Admiral Fitzroy's Barometers, and His Stormy Relationship With Darwin

November 23, 2010

Admiral Fitzroy's Barometers, and His Stormy Relationship With Darwin

Wednesday of this week marks the 151st anniversary of The Origin of Species by Charles Darwin. Part of the success of the historical five year long voyage was due to the skillful command of Admiral Robert Fitzroy.

Admiral Fitzroy was a highly accomplished man. He was a skilled commander, surveyor, Governor of New Zealand, chief of the British Meteorological Department, "father" of weather forecasting, and captain of the famed HMS Beagle.

Vice-Admiral Robert FitzRoy
Vice-Admiral Robert FitzRoy

Life at sea could be a boring and lonely place for an intelligent man like Fitzroy, so he looked for a companion of equal mind to converse with. Charles Darwin, at 22 years old, was chosen for the position. On Dec 27, 1831 the second voyage of the HMS Beagle began.

Five Year Voyage of the BeagleFive Year Voyage of the Beagle

Nicknamed "hot coffee", Fitzroy apparently had a quick temper, which occasionally strained their friendship during the long voyage. After their return to England their principle ideas began to diverge. Fitzroy increasingly felt guilty for assisting in the formation of Darwin's theory. When the Origin of Species was published in Nov 24 of 1859, Fitzroy said he had suffered "the acutest pain". Fitzroy's adherence to his literal interpretations of the bible and fundamental religious belief's created a great divide between the two friends. In an emotionally charged public debate at Oxford in 1860, Fitzroy passionately joined the argument and denounced Darwin's theories.

Origin of Species November 24th 1859
Origin of Species November 24th 1859

After the Voyage

Retiring from active service, and many years at sea, Fitzroy turned his attention to predicting the weather and improving the Kew Pattern Marine Barometer.

To test a superior design, his marine barometer (not pictured), was placed 3feet 6 inches away from a 68 pound gun with a 16 lbs. charge of powder. After many shots fired, Fitzroy's  barometer was undamaged and proved sea battle worthy.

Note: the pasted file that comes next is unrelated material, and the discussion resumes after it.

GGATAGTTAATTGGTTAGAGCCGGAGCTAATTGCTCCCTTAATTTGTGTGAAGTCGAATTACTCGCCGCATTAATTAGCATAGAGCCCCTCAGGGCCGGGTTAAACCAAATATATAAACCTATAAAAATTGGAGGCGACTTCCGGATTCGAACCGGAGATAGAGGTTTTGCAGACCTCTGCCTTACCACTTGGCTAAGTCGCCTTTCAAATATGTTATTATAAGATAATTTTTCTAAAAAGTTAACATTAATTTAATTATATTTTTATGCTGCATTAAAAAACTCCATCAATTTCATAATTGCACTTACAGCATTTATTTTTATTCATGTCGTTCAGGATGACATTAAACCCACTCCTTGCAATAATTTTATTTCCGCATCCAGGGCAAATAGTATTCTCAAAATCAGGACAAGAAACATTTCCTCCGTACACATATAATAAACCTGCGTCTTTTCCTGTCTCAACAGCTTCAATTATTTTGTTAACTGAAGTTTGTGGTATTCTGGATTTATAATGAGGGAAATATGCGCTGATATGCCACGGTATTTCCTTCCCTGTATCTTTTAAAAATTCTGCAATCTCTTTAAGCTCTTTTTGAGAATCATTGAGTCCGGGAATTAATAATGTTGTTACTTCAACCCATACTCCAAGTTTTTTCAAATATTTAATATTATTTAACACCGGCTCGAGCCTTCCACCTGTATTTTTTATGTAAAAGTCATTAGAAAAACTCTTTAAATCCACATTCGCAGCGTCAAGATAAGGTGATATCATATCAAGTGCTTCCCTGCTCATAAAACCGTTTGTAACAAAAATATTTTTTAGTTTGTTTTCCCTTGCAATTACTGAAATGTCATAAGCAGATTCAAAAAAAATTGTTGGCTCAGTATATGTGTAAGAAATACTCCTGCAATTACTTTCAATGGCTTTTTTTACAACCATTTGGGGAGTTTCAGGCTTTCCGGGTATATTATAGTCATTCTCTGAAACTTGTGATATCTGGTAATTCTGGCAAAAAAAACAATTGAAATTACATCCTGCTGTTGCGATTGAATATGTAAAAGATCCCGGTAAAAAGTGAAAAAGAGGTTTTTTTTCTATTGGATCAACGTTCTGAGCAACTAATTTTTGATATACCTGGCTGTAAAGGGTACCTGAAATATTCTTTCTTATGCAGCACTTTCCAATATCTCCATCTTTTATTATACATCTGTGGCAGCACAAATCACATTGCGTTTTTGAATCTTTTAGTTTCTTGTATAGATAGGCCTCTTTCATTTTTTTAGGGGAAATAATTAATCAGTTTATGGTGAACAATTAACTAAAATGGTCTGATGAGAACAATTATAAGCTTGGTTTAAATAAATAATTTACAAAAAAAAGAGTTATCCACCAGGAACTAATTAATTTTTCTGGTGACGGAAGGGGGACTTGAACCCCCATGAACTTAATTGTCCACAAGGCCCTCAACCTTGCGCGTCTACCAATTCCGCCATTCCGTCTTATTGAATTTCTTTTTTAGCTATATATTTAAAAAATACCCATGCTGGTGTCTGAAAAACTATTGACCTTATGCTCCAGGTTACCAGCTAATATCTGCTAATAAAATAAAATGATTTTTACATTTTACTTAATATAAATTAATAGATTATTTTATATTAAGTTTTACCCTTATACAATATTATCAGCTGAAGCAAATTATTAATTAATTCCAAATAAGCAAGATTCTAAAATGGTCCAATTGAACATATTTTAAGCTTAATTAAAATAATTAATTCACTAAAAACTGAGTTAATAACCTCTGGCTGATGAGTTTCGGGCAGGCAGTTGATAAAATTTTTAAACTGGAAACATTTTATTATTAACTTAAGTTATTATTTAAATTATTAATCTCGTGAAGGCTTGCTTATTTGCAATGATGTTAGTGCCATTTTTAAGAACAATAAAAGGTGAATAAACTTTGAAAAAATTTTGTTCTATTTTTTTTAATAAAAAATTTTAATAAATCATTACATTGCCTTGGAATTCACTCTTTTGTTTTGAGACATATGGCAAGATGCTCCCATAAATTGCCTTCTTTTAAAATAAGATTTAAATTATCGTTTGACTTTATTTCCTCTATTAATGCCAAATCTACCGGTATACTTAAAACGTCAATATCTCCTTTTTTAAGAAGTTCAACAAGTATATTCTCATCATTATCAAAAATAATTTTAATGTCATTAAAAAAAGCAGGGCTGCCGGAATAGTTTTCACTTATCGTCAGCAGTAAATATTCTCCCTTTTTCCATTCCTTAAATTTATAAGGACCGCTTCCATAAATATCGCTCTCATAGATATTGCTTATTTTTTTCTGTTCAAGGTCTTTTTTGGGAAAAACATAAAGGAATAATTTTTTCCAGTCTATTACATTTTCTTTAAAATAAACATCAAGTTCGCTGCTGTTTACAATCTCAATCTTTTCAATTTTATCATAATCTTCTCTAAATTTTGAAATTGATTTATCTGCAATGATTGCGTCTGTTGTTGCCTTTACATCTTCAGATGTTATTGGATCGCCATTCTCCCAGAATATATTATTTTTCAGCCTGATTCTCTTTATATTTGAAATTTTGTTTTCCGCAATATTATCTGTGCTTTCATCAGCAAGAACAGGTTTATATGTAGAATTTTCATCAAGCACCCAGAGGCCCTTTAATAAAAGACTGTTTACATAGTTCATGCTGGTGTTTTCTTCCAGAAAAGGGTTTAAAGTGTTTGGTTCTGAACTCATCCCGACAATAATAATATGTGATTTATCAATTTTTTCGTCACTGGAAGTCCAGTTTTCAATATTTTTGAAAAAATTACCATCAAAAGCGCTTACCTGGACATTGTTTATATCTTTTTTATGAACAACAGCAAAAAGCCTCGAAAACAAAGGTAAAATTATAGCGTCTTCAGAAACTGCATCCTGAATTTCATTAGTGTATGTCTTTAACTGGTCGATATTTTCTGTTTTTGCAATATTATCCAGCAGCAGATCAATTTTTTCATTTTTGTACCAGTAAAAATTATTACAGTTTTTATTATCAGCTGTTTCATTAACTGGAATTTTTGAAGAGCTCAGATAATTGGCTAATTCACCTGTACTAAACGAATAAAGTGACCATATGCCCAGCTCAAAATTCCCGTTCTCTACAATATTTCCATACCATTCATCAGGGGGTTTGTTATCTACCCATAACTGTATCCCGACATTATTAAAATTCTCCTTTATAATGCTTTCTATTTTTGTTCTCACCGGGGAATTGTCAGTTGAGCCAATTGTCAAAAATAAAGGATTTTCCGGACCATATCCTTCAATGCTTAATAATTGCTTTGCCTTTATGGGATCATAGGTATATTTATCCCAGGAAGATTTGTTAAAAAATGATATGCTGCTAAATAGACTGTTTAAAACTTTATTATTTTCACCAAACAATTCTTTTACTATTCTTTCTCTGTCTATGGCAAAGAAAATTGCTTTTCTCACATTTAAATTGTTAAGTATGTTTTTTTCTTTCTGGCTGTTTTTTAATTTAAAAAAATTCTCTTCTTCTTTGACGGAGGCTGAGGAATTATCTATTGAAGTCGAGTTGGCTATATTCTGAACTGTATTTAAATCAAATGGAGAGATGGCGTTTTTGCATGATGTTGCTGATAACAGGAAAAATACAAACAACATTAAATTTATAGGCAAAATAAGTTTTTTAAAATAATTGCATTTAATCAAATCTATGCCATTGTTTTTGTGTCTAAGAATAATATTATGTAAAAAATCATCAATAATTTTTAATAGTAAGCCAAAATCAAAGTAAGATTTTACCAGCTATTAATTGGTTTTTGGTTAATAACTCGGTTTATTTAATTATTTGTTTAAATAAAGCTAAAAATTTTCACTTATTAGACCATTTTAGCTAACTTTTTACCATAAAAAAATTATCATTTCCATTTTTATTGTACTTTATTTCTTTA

Admiral Fitzroy Barometer in Oak Case Detail  c.1885Admiral Fitzroy Barometer in Oak Case Detail c.1885

"Long Foretold, long last; short notice, soon past. Fast rise after low, foretells stronger blow". R. Fitzroy

The barometer pictured below is the result of Fitzroy's pursuit of weather forecasting and maritime safety. Fitzroy envisioned  producing a cheap, mass produced barometer with identical parts for easy repair. This gave fisherman and curious amateurs an instrument to conduct their own meteorological investigations and contribute to the new science of weather forecasting.

Admiral Fitzroy Barometer in Oak Case c.1885
Admiral Fitzroy Barometer in Oak Case c.1885

It is not known for sure if some of this barometer design was based on a plan proposed by Fitzroy himself. More likely It was designed, made, and named in his honor sometime after his death in 1865. The barometer  includes a storm glass and thermometer along with Fitzroy's printed paper backing with easy instructions on how to read the barometer. The success of Admiral Fitzroy's marine barometer and the many variations of it, helped form the foundation of modern weather forecasting, which in turn has saved many lives at sea.


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